Ever since 2008, when the bottom fell out of the financial markets, we have been living in one of the longest economic downturns ever.
The economies of the ‘western world’ have been largely propped up by printing money and cutting back on services – AUSTERITY! Yes, it was the mantra.
That’s why, as in the UK for example, there’s a manifestation of potholes in the roads which never seem to get repaired.
So why now, in this election, has austerity suddenly been cancelled? Even the Tories, often the champions of cut backs, have promised to spend billions on the NHS and put up the minimum wage above £10 an hour. Conservatives?
Don’t believe it
Naturally, from the evidence of the past, we have to treat each manifesto promise with extreme caution. However, the government of any complexion is promising to spend like there’s no tomorrow – and thereby borrow – billions and more billions to add to the already catastrophic levels of debt….. when there is little or no sign of an economic upturn.
It has been argued that large government spending schemes, like improving the infrastructure, can actually kick start the economy and create many jobs. This may be so, but if so why has it taken so long for this to happen?
Over the previous decade we have all taken hits and cut backs, the medicine of austerity, whilst the economy has been essentially bumping along the bottom, only to be told now that even the Conservatives have ‘seen the light’ and we can spend ourselves out of the doldrums.
The cynic in me says I should not believe a word of it.
The origin of the legend of the Wild Man of Stainfield is unclear. No one seems to know who he was, though some thought he generally went about naked, his body covered in hair.
Even the date of his existence is not certain, though most put it sometime during the 18th and early 19th centuries.
Nevertheless, there does appear to be some clarity regarding his actions. He was a woodlander, who reputedly took cattle and sheep, presumably for food, maybe clothing. Some even think that he killed humans too.
One story states that it was a descendant of Sir Francis Drake who finally killed the Wild Man of Stainfield. There began the association of the Drake family with the area.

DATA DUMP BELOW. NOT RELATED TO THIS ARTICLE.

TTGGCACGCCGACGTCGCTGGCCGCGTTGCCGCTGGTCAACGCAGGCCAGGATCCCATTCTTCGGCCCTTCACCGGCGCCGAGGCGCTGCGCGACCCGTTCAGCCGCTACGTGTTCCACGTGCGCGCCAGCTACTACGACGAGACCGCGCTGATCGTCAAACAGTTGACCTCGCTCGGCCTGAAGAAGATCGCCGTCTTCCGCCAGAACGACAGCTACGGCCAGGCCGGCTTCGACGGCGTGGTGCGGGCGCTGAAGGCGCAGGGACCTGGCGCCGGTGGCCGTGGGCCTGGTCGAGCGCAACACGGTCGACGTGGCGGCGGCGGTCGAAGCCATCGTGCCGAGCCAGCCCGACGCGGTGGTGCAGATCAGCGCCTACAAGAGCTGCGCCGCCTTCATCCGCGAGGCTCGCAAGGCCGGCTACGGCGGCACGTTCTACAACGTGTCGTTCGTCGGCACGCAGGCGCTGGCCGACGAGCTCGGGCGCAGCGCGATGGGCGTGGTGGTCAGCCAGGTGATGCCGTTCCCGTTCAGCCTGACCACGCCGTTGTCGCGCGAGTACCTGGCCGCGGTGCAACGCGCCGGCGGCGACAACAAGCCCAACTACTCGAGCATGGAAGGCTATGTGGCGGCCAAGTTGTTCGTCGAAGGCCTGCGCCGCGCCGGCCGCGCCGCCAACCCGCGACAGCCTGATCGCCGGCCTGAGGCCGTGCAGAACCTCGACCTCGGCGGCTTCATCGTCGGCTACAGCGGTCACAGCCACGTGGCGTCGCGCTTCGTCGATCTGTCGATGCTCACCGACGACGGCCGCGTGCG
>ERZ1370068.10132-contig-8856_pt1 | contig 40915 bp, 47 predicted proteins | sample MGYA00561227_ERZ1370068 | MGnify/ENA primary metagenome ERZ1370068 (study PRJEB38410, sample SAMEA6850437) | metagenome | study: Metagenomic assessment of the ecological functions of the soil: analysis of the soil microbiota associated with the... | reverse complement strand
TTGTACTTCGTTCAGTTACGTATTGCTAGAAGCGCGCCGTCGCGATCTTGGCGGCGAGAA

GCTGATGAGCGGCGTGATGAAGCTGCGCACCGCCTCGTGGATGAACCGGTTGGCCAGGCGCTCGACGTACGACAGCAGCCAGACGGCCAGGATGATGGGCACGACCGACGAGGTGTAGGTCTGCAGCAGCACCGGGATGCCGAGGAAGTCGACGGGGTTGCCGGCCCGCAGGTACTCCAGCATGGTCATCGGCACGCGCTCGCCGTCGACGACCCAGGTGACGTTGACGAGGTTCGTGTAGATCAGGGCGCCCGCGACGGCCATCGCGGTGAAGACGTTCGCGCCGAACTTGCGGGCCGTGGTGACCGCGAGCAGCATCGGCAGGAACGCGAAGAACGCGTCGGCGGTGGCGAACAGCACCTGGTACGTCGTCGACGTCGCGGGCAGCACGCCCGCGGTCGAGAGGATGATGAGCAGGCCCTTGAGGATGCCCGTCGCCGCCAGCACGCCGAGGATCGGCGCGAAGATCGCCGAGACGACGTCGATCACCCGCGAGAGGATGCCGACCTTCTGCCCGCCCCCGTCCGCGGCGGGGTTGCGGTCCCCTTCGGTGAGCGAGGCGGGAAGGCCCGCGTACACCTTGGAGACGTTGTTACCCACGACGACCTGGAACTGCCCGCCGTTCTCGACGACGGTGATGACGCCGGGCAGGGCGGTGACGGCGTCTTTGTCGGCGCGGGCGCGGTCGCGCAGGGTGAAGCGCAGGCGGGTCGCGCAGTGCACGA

Stories of his demise are disputed too. Another tale describes those who later became known as the ‘Hardy Gang’, who got together to rid the area of this wildling. Some say this is how nearby Hardygang Wood got its name.
All in all, Stainfield is a fascinating village with a remarkable history – and a legend to boot.
My father has been dead a long time now, but I’ve never stopped missing him.
I was brought up in an agricultural community of intensive farming, but with just enough ‘real nature’ around us to appreciate the clean air (usually), the silence, the freedom. I virtually grew up on a bike and cars were relatively rare down our road.
Through all that time my father seemed to be in the background, always there, but quiet, shy. He’d had various jobs before retirement, a butcher, farm labourer mainly, but he was an intelligent man of few words.
And I feel I never really knew or understood him.
I wish I’d asked more questions, about his early life, his family. But we never know or ask enough, do we? We take it for granted that our family are there. For us.
Then one day, one of them is not. It’s too late. Yes, of course, I’m stating the obvious, but most often we ignore the obvious all around us, don’t we?
My abiding memory is of my father on his piece land at the back of our house, digging, simply digging the rich soil, surrounded by the vast fertile fields and eyed by hungry, inquisitive birds.